Since 2011 Alheit Vineyards has become one of the hottest wineries in South Africa with flagship wine Cartology arguably the most highly sought after wine from South Africa. Small, ancient, dry-farmed vineyard plots of Chenin Blanc & Semillon have been tracked down and nurtured to produce these wines, which are made by Chris & Suzaan Alheit in their winery in Hemelrand, Hemel & Aarde Ridge, Walker Bay. All these wines are limited in production but Imogen Taylor was lucky enough to taste a vertical of every vintage of Cartology 2011-2017 – because Chris Alheit believes the 2017 marks a turning point for Alheit.
Alheit Vineyards has one foot in the past, and one in the future – with Phase Two of the winery story involving planting its own vines.
Just after apologising for the rather dashing mullet he is currently growing for Cape Wine, Chris ‘Butch’ Alheit declared that 2017 was a pivotal year for Alheit Vineyards. In London for his 2017 vintage release, he heralded the year as the end of Phase One for him and wife Suzaan’s much applauded project, with Phase Two just beginning. . .
Phase One of 2011-2017 has seen numerous dazzling moments: their monumental rise from zero to hero with the first vintage of Cartology and an almost overnight cult status; the arrival of three kids; the creation of an enviable cellar, now complete with concrete eggs, amphorae and Stockingers and, as of the 2017 vintage, the release of three new single vineyard Chenin Blancs that have already astounded critics worldwide. Cartology has been the flagbearer of Alheit Vineyards since day one, so a vertical tasting seemed a worthy way to say totsiens to the first phase.
Cartology over the vintages:
“Not much has changed really” Chris comments. There might be a few more hands in the cellar, but it’s still him driving the bakkie and trailer loaded down with grapes and Suzaan running the press. The wine is a celebration and a study into the heritage and history of the extraordinary old vineyard sites around the Cape.
A couple of ‘new’ old vineyards have been introduced in the 2017, but the blend, year on year (around 90% Chenin to 10% Semillon) has stayed much the same. Farming wise, it’s about being close to nature and concentrating on the health of the soil. In the cellar (although he may not court the world of natural wine), in effect, that’s what these wines are – whole bunch pressing of fruit and no additions apart from sulphur, mostly long after fermentation has completed.
Tasting a vertical of Cartology 2011-2017
22 barrels produced of the maiden vintage. “It could have been better” Chris admits, before highlighting how this wine retained 3.8g/residual sugar. Still incredibly youthful and expressive, with ylang ylang, mango – both the pulp and dried – and sun-ripened yellow pepper tang. Soaring acidity with a brisk, greek yoghurt mouth-coating palate and a baked hay grip. It’s vivid and still an exceptionally high toned wine.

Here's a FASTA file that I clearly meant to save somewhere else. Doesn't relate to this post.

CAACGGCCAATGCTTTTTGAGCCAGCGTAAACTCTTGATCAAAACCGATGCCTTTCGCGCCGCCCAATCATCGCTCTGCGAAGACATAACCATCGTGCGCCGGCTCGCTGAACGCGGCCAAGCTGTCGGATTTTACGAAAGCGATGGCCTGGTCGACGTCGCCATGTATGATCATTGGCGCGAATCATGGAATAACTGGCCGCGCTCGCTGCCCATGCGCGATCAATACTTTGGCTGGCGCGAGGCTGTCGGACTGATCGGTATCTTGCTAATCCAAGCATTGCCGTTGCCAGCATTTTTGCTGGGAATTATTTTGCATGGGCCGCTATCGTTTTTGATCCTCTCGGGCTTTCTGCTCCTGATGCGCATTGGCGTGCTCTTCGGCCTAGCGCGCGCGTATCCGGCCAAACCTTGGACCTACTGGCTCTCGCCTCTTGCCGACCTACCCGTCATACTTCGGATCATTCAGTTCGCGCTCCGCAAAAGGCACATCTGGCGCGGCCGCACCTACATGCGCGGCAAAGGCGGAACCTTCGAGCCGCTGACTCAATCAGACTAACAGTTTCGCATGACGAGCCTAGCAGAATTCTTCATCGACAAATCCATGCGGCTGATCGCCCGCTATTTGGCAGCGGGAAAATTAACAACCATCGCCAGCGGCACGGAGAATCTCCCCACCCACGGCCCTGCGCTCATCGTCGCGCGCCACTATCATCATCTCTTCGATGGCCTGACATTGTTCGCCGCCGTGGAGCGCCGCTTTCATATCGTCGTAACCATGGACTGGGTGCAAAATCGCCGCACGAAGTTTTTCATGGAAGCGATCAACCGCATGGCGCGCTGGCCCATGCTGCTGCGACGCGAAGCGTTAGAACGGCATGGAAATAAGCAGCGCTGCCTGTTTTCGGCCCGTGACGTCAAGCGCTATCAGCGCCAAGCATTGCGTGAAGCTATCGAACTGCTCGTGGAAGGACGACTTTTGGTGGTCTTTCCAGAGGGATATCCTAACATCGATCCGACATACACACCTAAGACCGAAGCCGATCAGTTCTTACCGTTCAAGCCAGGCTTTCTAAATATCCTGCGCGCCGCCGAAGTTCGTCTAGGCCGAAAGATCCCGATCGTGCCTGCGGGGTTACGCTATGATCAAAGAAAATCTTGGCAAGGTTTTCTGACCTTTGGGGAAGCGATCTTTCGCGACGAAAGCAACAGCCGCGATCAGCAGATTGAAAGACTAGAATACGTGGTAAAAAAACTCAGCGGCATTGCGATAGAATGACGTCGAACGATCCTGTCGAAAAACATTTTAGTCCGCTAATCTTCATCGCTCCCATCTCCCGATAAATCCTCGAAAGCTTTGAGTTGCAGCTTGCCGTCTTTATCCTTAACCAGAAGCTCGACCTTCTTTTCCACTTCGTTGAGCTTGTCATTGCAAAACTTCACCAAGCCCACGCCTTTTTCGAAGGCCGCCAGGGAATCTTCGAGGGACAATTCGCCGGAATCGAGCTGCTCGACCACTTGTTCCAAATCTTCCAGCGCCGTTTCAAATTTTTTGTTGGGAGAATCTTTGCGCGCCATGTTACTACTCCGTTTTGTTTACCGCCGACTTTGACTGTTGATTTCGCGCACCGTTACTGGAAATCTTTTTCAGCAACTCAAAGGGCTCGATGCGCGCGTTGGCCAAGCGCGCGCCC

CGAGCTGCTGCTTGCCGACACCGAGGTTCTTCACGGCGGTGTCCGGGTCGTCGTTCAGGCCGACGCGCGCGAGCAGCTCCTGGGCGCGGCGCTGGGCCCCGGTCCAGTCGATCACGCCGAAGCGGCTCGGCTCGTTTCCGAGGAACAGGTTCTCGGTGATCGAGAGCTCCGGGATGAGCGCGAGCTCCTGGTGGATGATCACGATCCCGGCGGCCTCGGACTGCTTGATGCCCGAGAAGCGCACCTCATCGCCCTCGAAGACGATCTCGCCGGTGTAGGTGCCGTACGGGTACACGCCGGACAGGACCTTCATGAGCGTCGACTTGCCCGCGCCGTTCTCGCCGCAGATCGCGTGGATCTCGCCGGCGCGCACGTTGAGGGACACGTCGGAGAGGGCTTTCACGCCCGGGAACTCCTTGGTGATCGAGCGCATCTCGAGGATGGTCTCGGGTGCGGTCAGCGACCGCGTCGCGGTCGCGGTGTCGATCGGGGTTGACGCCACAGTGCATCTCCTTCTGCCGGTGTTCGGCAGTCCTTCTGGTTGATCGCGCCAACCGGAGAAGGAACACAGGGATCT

A slighter higher proportion of Semillon (14%.) There’s a little bit of reduction here; Butch comments that it took him some years to truly understand the La Colline Semillon and the importance of when to pick. Crunchy russet apple, toffee crisp, baked oats, bruised aniseed and quince membrillo. Dried fruit on the long finish.
Nearly double the quantity produced in just two vintages. Quite putty-like on the nose with lemon shortbread, creme anglaise, pear skin and fennel. The wine teeters between sweetness and a mellow savoury streak, yet with immense power for the full breadth of the palate. Very slick.
82 barrels. “The vintage that nearly killed us” comments Chris, due to the high yields from the vintage’s wet conditions. A high proportion of Paardeberg fruit, and the first vintage to include fruit from the False Bay sites very near to the sea. Pears drizzled with honey, apple tarte tatin, white pepper, marzipan and white currants.
There’s such an abundance of characteristics – salted toffee apple, orange blossom and waxy lemon peel and phenolic bite. Might have nearly killed him, but damn good.
The ‘ultimate’ vintage, with robust, warm, yet balanced wines prevalent. Divine nose of baking spices, lilies, flower oil and peach compote. A luxuriously filling mouth feel – cape gooseberries, lemon balm and beaten meadow herbs. Immense concentration – yes, it’s a bigger wine, but it holds it well. Such a baby.
Some notes of creme caramel on the nose. Interestingly, this vintage incorporates more Stellenbosch fruit, including about 4% botrytic fruit. The poise of the acidity here conjures up images of a cobra about to strike – green papaya, mint stem, rockiness and oatcakes on the palate, with grilled grapefruit, rock salt and lime leaf.
Just released and, as Chris says, “the best vintage yet”. But isn’t that what all winemakers say? Perhaps, but oosh, he’s got this. Playful, yet immensely serious. Incorporates four new sites of Chenin from Stellenbosch, Paardeberg, Tygerberg and Piekenierskloof. It almost glitters in the glass. Dried pineapple, granadilla juice, quince puree, tangerine and some salinity. A palate like mulberry silk.
So what’s in store for the future and Phase Two?
First, it’s to maintain the sites that have already survived so long that they are so privileged to work with. This is even more of a challenge now with the changing climatic conditions and the struggle that so many farmers are facing. Second, is continuing to learn and to improve.
Even more excitingly, Phase Two sees the beginning of planting vineyards. There’s already a block of Riesling that Chris has planted close to Ceres, 1260m above sea level and, at the time of this tasting, their cellar cool room was full of young Pinot Noir cuttings. If Phase One was this special, I can’t wait to see what’s in store for Phase Two.
The wines of Alheit Vineyards are distributed in the UK by Drefus, Ashby & Co